The ‘we want new constitution’ dragon rears its head again

Tony Zakaria

WELL, well. I thought we had gone over this already and put it to bed. Given the economic and social challenges ahead of us you would think we have enough on our collective national plate. Right? No.

Cries for we need a new constitution have been getting louder recently. And when such cries are not coming from the wilderness but from the men of the cloth, believers and worshipers are bound to take notice.

We have shortages of teachers and health workers in some districts because those that were recently fired had questionable paper qualifications.

Perhaps under the current constitution we can only employ native Tanzanians even if they steal medicines and charge parents extra for tutoring their offspring on the sidelines of normal . We have Tanzanians in the hospitality industry who do not understand the importance of basic courtesy and service with a smile.

Were they forced to take up these jobs? Such fake service gives Tanzania a bad name. Yet we keep harassing hotels and travel franchises to employ wababaishaji - I don’t have a good English word for this - to the detriment of both domestic and external tourism.

What did the late Den Tsiao-Ping say that made such a huge impact on the great leap forward of China? It doesn’t matter the colour of the cat as long as it catches mice.

Did the Chinese change their constitution in order to make possible to employ grey, blackand yellow mice in their quest to industrialise and move China rapidly to where it is now? Maybe not.

To paraphrase the late premier, a Rwandese nurse can make a male Tanzanian patient heal quickly, just as a Ugandan engineer can supervise the construction of an airport terminal in time and with standard of work acceptable internationally.

It is not the nationality that does good works. If it is the constitution barring us from bringing in the best brains to build a Tanzania that can stand proud in future, let us get rid of it soonest.

We have heard how fellow Tanzanians stood idly by while natural wealth of the land was shipped out in container loads and diamonds and gold from our soil were airlifted out without ordinary citizens smelling the dust.

Could a new constitution have helped to make such offspring of the land patriotic so that they would put national interest above personal gain?

Maybe a new constitution would have barred our frequent flier executives from holding board meetings and negotiations in world capitals such as Washington, London, Dubai or Tokyo instead of back here at home? Who does not love the smell of new clothes? I can bet a printed new constitution will smell just as fresh as new, crisp banknotes.

And the architects of it can thump their chests in congratulatory mood for a job well done. But will a new constitution cure the arrogance of pastoralist tribes who claim the right to graze their millions of cattle inside protected national parks and farmland planted with crops? When we get around to making that brand new constitution, there is a few things I would like it to do for me.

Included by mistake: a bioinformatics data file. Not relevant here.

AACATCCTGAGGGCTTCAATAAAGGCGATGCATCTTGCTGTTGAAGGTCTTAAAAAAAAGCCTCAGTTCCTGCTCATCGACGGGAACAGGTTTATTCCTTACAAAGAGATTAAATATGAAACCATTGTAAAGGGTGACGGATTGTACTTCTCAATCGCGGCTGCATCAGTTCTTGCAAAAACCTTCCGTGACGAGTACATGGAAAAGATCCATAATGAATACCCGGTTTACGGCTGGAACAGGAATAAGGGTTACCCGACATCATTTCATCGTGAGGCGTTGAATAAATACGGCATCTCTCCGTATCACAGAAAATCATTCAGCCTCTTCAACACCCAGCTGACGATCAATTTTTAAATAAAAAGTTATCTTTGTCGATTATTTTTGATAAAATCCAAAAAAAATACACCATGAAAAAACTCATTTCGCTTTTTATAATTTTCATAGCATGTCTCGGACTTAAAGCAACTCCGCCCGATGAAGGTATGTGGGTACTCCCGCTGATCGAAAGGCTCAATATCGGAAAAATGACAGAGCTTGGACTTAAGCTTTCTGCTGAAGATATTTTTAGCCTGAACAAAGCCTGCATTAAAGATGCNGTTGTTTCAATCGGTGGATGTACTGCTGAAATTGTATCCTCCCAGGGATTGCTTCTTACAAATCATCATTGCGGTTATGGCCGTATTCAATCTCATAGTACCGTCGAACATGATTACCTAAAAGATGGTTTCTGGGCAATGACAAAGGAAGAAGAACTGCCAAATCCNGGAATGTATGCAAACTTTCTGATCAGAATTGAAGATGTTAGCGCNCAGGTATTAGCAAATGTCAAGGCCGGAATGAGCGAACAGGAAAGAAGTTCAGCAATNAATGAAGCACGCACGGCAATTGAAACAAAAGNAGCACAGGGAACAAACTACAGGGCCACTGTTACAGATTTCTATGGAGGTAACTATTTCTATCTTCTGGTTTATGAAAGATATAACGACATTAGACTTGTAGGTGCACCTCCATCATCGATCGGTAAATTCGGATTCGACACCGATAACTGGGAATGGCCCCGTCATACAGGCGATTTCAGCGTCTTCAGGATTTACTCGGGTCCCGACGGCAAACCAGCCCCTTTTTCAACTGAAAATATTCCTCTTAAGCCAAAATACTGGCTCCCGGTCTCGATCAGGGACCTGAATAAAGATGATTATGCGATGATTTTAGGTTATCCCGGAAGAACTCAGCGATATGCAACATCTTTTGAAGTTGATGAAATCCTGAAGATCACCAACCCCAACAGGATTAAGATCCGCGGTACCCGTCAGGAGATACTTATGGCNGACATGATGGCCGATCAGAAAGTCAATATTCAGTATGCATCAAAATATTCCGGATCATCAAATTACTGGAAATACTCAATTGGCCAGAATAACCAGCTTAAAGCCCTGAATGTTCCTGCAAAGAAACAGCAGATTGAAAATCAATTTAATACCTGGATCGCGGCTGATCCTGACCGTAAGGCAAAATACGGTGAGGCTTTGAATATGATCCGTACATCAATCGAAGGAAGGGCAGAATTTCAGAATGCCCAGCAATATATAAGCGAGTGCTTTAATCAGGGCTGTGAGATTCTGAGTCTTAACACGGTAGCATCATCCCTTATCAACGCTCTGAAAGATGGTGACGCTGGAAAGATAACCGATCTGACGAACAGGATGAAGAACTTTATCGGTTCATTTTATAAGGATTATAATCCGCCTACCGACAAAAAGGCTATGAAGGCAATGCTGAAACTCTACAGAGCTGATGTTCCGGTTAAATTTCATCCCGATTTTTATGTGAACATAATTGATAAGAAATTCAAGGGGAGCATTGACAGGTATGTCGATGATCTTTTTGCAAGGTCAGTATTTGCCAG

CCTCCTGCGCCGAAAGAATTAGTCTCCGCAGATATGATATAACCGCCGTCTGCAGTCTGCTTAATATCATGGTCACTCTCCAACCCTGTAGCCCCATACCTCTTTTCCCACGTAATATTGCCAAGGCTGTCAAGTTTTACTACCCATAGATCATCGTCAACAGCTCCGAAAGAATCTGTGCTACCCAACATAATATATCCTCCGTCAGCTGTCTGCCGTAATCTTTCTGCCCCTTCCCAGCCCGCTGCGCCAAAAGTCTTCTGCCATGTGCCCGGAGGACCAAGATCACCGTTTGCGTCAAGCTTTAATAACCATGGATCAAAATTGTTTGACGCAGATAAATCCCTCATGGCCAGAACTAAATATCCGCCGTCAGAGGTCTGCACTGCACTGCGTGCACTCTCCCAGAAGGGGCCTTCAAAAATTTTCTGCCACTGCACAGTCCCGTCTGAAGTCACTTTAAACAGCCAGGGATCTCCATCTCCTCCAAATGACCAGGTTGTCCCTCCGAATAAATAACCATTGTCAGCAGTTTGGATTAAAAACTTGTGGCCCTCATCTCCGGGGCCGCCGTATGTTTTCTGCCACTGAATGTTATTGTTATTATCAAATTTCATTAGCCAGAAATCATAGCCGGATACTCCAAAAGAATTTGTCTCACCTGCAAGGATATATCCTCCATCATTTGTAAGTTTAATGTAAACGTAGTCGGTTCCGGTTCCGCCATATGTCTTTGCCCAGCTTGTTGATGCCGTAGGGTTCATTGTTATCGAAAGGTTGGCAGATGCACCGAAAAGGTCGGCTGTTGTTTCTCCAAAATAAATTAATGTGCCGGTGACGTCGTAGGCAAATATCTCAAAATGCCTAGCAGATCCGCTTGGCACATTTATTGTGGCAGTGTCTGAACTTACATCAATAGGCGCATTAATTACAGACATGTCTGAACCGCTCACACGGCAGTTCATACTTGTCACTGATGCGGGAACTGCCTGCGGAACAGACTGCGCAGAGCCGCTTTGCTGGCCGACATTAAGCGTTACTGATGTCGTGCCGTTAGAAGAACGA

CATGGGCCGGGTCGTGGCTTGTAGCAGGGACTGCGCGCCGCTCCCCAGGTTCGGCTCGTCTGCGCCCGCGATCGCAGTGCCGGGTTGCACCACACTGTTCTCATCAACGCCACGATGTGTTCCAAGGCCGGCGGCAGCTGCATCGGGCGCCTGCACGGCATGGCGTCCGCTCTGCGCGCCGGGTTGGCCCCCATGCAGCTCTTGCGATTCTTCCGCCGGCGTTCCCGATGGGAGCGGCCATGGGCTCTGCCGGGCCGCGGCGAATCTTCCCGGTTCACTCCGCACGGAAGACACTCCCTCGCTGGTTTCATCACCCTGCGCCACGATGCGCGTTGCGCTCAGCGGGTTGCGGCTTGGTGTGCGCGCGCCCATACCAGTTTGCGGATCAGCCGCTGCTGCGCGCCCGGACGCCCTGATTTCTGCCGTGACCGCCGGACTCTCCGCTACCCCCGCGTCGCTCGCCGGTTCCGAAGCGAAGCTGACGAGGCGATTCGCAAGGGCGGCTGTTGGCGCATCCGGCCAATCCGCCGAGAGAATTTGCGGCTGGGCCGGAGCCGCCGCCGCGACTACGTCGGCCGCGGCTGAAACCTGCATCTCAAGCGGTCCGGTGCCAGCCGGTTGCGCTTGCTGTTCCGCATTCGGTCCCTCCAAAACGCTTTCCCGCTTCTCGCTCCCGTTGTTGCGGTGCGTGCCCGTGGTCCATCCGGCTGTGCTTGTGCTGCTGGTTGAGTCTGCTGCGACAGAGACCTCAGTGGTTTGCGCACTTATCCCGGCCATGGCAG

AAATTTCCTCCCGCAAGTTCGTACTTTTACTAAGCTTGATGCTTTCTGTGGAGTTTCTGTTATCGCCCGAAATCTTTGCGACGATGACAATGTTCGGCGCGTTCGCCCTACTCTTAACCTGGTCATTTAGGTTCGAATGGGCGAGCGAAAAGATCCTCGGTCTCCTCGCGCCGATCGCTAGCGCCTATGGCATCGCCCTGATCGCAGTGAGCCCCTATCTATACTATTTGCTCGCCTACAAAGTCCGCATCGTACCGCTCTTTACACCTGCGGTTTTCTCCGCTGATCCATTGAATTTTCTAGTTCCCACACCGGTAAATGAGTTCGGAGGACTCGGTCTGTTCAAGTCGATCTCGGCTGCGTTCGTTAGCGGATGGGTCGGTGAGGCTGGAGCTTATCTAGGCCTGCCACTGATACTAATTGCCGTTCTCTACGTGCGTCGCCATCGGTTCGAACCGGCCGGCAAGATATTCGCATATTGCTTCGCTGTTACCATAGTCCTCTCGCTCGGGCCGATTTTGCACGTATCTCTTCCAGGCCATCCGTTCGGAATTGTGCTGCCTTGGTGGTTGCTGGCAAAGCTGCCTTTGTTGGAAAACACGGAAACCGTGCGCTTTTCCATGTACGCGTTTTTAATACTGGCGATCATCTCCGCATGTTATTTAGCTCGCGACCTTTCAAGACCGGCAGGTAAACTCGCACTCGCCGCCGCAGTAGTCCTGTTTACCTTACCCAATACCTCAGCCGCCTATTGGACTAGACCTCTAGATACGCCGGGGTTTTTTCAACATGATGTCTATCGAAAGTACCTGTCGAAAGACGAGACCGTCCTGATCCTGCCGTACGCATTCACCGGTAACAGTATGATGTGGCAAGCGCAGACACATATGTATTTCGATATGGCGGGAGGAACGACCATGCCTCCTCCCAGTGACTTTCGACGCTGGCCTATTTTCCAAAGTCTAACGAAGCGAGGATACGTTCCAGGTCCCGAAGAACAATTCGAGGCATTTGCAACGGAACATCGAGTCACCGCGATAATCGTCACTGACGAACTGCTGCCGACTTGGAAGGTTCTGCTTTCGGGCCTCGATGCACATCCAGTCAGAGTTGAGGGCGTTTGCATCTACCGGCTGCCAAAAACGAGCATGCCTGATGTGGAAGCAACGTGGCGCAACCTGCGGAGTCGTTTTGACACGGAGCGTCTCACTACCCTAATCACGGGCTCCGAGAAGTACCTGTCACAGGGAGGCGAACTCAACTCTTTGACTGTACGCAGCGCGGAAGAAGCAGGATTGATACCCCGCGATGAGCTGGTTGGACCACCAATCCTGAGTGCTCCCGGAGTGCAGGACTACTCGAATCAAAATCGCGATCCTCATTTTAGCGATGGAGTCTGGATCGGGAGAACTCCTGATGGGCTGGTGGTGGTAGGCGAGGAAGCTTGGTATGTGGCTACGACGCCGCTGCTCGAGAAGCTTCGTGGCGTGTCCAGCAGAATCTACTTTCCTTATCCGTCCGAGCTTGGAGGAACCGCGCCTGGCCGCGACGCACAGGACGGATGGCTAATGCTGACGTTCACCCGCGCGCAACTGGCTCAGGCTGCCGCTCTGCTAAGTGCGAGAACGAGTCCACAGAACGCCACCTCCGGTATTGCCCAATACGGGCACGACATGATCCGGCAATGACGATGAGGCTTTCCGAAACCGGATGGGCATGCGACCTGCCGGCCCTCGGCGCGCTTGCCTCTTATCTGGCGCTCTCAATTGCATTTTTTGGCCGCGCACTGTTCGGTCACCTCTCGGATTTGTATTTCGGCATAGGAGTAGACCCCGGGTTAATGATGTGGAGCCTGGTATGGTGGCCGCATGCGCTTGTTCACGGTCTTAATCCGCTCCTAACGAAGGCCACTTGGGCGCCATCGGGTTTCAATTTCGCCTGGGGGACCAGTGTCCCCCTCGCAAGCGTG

One, allow for multi-partner marriage. I would like for us Tanzanians to populate East Africa. With our peaceful nature and good looks that will be a good thing. You see the new generation wants to have everything like now, now.

A young handsome hubby and an older automatic cash machine. We can make this reality legal by having the option to have two or three husbands. Then there will be no need for DNA paternity tests and court cases for child support.

And since having a sugar mama has become fashionable in the land of the Kilimanjaro, young men so inclined can have a older wife to complement the resources of a younger Miley Cyrus. It is by working together that we can achieve much more than individually. I need the recall clause back in any new constitution.

I have not seen my member of parliament since we voted two years ago. The roads in my neck of woods are so full of potholes, you need a wooden back to survive been driven over them. Just 300,000/- could fill up the municipal grader with diesel to smoothen NSSF, Oasis and Valentine roads among others.

My MP has gone AWOL for two years, and the ward office could not tell me how to rein in the missing-in-action MP. A new constitution should make it illegal to have new provinces and districts. Look at Kilimanjaro region.

Rombo is for Warombo, Hai for Wamachame, and why have Same and Mwanga if not to divide the Wapare into rival branches? May the Wagonja and Wambaga love each other forever.

The excellent work done by our founding father Mwalimu Nyerere has been eroded by these division along tribal/factional lines. Maybe we can add a few more districts instead of new provinces being created. Current provinces should be reduced to a maximum of 20, otherwise no new constitution.

Having more districts and provinces just increases the government burden of building offices, paying salaries and buying more cars. The USA with 323 million population has 535 parliamentarians in Congress composed of 435 representatives and 100 senators. And 50 provinces in an area ten times the size of Tanzania. And massive wealth to boot. Why with hardly 50 million people we have 350 MPs?

This should be addressed in a new constitution. Too many cooks spoil the broth, siyo? They play mathematics. Divide their efforts, multiply their differences, add enemies and subtract political friends. Do you believe current MPs can agree long enough to add a new constitution? Maybe with instructions from the clergy.

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